Extremely upsetting to see players retire for T20 leagues, but having teams across leagues is to keep brand alive”: Parth Jindal, co-owner of Delhi Capitals


Parth Jindal, the co-owner of IPL heavyweights Delhi Capitals, has said the ‘cricket lover’ within him doesn’t ‘really like’ the direction cricket has taken, vis-à-vis players retiring from international sport prematurely to play T20 leagues. However, as a team owner, he is cognizant of the business side of the game as well.

Speaking to The Indian Express, Jindal, the director of JSW Sports, said: “I really find that extremely upsetting. You had the West Indies coach [Phil Simmons] saying, ‘I can’t make players to play for the West Indies anymore’. It’s really sad. I don’t know, I’m not very happy to see this happening.”

He added: “Because the IPL is two-and-a-half months long, it is very difficult to maintain the engagement with our fans and sponsors. So when we had an opportunity to buy a team in the South African League, and then our partners bought a team in the UAE lead, we felt that this was an opportunity to keep the brand alive and relevant for a longer period of time.”

Jindal was talking in the context of the precarious position international cricket finds itself in. With franchise T20 cricket becoming more powerful and taking up bigger space in the annual calendar, through leagues across the world, and the fact that some of the top cricketers are turning into T20 mercenaries by taking early international retirement, putting into doubt the future of ODI and Test cricket.

Delhi Capitals is one of the teams leading the expansion of cricket’s global footprint, with the group adding Dubai Capitals and Pretoria Capitals to its bouquet. They aren’t the only ones – the Knight Riders, for instance, have teams in the T20 leagues of the Caribbean, the UAE, South Africa and also the upcoming tournament in the US.

JSW Sports’ chief executive Mustafa Ghouse compared the proliferation of the leagues to the sudden mushrooming of ‘IPL-style’ leagues across sports in India. Ghouse, a former Davis Cupper, was slightly apprehensive about the success of each and every league that’s coming up but pointed out two critical factors that could determine the direction cricket takes in the coming years: the sport’s ability to gatecrash a ‘mature’ US sporting market and the potential inclusion in the Olympics at LA 2028.

“I think the Olympic piece is important,” Ghouse said. “If cricket does make it into the Olympics, that will globalise the sport in a much, much bigger manner. And yes, the US plays a big piece in all of this because their ability to commercialise and monetise sport is second to none.”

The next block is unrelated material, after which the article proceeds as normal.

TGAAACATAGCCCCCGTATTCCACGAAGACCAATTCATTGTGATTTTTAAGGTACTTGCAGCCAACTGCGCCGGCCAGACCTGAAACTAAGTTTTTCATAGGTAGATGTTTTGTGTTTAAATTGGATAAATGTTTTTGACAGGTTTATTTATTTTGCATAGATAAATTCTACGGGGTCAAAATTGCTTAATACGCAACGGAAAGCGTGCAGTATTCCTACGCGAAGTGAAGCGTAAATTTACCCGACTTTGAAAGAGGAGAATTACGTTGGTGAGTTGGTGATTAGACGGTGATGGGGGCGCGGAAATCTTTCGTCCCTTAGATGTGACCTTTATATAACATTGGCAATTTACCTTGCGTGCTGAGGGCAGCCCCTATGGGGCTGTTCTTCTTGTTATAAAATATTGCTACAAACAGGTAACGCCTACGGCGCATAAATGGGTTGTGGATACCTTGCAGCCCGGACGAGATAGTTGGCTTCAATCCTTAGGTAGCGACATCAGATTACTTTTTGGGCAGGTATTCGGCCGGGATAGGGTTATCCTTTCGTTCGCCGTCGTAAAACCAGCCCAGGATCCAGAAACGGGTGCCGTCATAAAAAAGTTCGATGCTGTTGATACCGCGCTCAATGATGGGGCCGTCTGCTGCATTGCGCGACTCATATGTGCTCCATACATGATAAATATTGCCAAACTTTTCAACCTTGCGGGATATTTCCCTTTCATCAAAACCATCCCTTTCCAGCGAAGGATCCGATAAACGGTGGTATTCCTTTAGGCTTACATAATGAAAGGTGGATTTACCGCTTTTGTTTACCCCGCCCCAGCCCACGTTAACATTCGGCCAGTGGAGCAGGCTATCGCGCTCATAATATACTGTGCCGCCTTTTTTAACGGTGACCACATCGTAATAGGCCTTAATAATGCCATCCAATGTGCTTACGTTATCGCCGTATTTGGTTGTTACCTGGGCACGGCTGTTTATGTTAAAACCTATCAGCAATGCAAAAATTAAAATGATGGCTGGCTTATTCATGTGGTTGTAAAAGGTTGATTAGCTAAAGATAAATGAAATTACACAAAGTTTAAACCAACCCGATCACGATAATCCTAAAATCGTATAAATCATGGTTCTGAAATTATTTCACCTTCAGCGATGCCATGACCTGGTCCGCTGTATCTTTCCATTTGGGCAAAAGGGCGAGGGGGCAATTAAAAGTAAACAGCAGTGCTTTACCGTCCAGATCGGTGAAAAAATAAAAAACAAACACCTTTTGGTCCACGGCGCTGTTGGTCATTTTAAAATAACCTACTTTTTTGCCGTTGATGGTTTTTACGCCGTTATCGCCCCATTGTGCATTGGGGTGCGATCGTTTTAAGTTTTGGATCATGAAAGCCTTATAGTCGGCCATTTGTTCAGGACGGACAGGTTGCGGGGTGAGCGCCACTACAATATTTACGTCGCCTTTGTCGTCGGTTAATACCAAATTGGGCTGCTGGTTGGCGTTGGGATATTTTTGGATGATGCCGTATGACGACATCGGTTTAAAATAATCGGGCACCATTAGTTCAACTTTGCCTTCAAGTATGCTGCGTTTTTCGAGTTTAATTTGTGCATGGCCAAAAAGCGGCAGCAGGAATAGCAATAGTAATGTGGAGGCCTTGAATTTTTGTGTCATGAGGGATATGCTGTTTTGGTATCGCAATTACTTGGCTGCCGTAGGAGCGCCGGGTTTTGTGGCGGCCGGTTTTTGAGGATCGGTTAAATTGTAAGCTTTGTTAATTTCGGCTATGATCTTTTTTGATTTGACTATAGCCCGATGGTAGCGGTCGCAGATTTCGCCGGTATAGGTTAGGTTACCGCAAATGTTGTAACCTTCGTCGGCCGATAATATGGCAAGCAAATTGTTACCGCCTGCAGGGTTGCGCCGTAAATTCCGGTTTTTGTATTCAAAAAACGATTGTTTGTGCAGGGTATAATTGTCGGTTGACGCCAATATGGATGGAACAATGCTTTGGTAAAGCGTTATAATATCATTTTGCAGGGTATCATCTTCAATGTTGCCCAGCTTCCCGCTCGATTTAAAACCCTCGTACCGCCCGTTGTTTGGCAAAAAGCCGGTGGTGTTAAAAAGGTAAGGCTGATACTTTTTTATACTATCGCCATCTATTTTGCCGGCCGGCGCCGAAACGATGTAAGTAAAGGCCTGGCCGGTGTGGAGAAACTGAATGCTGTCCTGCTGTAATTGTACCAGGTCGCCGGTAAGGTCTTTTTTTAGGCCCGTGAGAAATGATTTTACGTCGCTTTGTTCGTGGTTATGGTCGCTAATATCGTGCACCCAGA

For Jindal, cricket is just one part of the investment, albeit the most significant given it’s also the most profitable. His group spends approximately Rs 60-65 crore per year across sports, Jindal says, and has seen returns, in terms of athletes they support winning medals, in sports such as wrestling, boxing, judo and the recent track-and-field success at the Commonwealth Games, where athletes like high jumper Tejaswin Shankar, steeplechaser Avinash Sable and long jumper Murali Sreeshankar were all backed by the group.

Jindal, 32, said their next frontier is swimming, with the programme under South African coach Rushdee Warley – also the CEO of Inspire Institute of Sports – targeting the 2026 CWG and the LA Olympics.

But funding the Olympic stars hasn’t always been smooth sailing, with the federations, in particular, expressing apprehension over the involvement of private bodies in running sports. This came to the fore after the Tokyo Olympics in particular, when the Wrestling Federation of India (WFI) barred its athletes from communicating directly with private players.

Jindal plays down those incidents and says the government, federation and private organisations are now on the same page. “There’s a sea of change in the way the government, through its TOP Scheme, as well as the federations are approaching high performance and sport in general. There will always be certain idiosyncrasies but in general, the federations are more professional, consultative and open to suggestions and feedback,” Jindal said.

He, however, does not feel the same way about the way football is governed in the country. Jindal owns one of India’s most successful clubs, Bengaluru FC, but has been left disillusioned with the way the sport is run. In 2019, he had written a letter to Indian Super League chairperson Nita Ambani, requesting a roadmap to make the league more sustainable financially.

While he says efforts have been made on that front and remains bullish about the ISL’s future, Jindal is concerned about the current state of affairs at the All India Football Federation (AIFF), which doesn’t have an elected body and is run by a Supreme Court-appointed Committee of Administrators.

“What’s happening on the AIFF side is extremely tragic. We talk about professionalism and I can tell you for a fact that the worst Olympic federation is better than the AIFF,” he said. “I resigned from the Western India Football Association last week because I just don’t want to be associated with the governance of football. What’s going on is not acceptable. I hope and pray that the Supreme Court, in its wisdom, takes the right decision for Indian football.”

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